Dr Lublin has received research grants from AstraZeneca, Lundbeck, and Pfizer and has served as a speaker for AstraZeneca, Bristol-Myers Squibb, Eli Lilly, Janssen-Cilag, Lundbeck, and Pfizer. Dr Fink-Jensen has two PhD students paid by a shared grant from the University of Copenhagen and Lundbeck (one-half each) and has received speaker honoraria from AstraZeneca, Bristol-Myers Squibb, Eli Lilly, Janssen-Cilag, Pfizer, and Lundbeck. Drs Baandrup, Jensen, Lindhardt, and Mortensen have no personal affiliations or financial relationships with any commercial interest to disclose relative to the article.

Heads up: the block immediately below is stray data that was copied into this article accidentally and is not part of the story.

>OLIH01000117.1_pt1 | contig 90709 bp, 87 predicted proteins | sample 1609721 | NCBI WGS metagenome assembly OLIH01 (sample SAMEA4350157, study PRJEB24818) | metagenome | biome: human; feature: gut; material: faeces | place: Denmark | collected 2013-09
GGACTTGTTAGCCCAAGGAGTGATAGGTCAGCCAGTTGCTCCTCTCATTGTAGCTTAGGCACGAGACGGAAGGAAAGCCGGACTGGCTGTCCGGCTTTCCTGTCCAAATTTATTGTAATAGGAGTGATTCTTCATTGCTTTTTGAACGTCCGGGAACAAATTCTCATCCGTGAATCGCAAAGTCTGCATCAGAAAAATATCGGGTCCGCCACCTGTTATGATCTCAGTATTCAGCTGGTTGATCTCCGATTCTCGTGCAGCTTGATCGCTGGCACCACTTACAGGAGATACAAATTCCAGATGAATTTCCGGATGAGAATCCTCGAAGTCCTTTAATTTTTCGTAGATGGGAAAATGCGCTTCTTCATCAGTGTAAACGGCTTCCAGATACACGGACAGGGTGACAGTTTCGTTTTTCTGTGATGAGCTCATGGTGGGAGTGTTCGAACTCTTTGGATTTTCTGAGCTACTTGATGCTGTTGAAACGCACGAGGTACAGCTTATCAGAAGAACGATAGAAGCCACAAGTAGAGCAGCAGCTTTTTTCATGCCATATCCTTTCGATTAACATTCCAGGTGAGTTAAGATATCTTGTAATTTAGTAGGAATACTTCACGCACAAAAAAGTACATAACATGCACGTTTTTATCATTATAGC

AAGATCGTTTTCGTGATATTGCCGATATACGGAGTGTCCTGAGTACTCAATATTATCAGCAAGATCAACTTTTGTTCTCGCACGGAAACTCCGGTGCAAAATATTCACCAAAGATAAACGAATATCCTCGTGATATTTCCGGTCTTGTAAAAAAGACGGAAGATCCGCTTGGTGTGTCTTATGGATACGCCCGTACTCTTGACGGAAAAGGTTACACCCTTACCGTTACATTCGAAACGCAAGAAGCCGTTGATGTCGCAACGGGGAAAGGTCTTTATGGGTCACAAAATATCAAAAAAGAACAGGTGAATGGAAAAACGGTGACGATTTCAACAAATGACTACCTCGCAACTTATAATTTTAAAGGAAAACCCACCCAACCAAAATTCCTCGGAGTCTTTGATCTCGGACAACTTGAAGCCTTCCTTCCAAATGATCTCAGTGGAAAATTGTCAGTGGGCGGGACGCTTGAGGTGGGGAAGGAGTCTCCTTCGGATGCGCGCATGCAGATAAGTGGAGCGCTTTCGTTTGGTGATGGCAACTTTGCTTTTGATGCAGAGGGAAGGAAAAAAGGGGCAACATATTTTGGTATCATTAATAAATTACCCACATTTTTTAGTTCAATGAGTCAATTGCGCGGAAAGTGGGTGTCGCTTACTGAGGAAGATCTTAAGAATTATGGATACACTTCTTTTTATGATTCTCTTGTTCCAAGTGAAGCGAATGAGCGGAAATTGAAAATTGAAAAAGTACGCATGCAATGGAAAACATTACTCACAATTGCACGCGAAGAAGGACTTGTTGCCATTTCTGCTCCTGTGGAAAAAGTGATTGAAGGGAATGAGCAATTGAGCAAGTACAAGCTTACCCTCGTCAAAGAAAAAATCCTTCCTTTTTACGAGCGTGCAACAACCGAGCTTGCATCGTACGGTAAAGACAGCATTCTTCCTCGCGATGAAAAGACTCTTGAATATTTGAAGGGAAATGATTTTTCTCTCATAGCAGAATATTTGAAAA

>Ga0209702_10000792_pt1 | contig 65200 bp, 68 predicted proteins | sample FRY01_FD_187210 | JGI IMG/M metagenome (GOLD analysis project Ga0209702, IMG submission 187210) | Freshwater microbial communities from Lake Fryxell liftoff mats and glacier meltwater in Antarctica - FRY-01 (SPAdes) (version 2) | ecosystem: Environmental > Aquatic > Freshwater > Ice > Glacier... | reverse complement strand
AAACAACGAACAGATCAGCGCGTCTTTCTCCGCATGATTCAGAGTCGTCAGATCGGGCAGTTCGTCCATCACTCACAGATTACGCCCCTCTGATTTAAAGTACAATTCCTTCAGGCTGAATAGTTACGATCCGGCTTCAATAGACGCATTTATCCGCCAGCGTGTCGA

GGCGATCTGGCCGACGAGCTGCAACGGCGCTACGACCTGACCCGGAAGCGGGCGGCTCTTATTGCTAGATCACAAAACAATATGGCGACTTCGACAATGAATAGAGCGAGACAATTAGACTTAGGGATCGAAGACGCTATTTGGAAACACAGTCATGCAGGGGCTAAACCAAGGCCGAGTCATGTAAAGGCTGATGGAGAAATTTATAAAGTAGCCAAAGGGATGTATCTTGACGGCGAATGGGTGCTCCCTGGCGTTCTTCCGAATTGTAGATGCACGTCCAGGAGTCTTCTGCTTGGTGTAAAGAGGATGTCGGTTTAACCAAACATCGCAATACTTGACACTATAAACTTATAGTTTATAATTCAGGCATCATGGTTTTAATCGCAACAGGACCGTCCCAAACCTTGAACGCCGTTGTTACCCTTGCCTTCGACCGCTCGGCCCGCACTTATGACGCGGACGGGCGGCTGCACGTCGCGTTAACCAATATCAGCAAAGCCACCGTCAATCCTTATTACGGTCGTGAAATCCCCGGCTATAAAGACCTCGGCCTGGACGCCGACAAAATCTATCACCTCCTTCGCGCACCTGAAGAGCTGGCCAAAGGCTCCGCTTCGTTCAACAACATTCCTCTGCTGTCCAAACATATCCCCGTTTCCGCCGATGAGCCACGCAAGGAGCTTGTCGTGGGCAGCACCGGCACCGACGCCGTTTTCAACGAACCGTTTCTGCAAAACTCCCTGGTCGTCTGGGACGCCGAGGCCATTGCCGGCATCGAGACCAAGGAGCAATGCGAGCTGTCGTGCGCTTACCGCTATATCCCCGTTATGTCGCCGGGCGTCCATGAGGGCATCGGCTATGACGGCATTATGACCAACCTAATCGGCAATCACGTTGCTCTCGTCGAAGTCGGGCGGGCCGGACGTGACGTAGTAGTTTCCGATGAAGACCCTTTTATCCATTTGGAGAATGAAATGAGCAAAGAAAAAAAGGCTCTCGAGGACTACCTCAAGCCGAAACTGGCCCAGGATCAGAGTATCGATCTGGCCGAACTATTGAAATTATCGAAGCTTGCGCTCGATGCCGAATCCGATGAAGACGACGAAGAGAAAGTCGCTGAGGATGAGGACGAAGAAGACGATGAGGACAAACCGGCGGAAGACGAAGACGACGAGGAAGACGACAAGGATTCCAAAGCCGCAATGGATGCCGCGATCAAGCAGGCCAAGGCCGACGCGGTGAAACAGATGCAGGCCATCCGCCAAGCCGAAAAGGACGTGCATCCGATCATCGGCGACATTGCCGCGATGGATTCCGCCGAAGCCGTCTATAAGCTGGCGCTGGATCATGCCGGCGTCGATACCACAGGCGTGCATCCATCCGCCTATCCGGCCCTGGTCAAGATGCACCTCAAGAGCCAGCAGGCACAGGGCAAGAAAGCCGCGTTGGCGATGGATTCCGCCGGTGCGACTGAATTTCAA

Funding/support: The work of Dr Baandrup was supported by grant/research support from the National Board of Health in Denmark
(0-204-03-9/9) and the Wørzner Foundation.
Previous presentation: An abstract of this study was presented in the annual meeting of the International Society for Pharmacoepidemiology, which took place in Copenhagen, Denmark, August 17–20, 2008.
Acknowledgment: The authors thank the National Board of Health
in Denmark for providing the data from the Danish National Patient
Register. The data set used in this study was presented in a national
report from the Danish National Board of Health in 2006.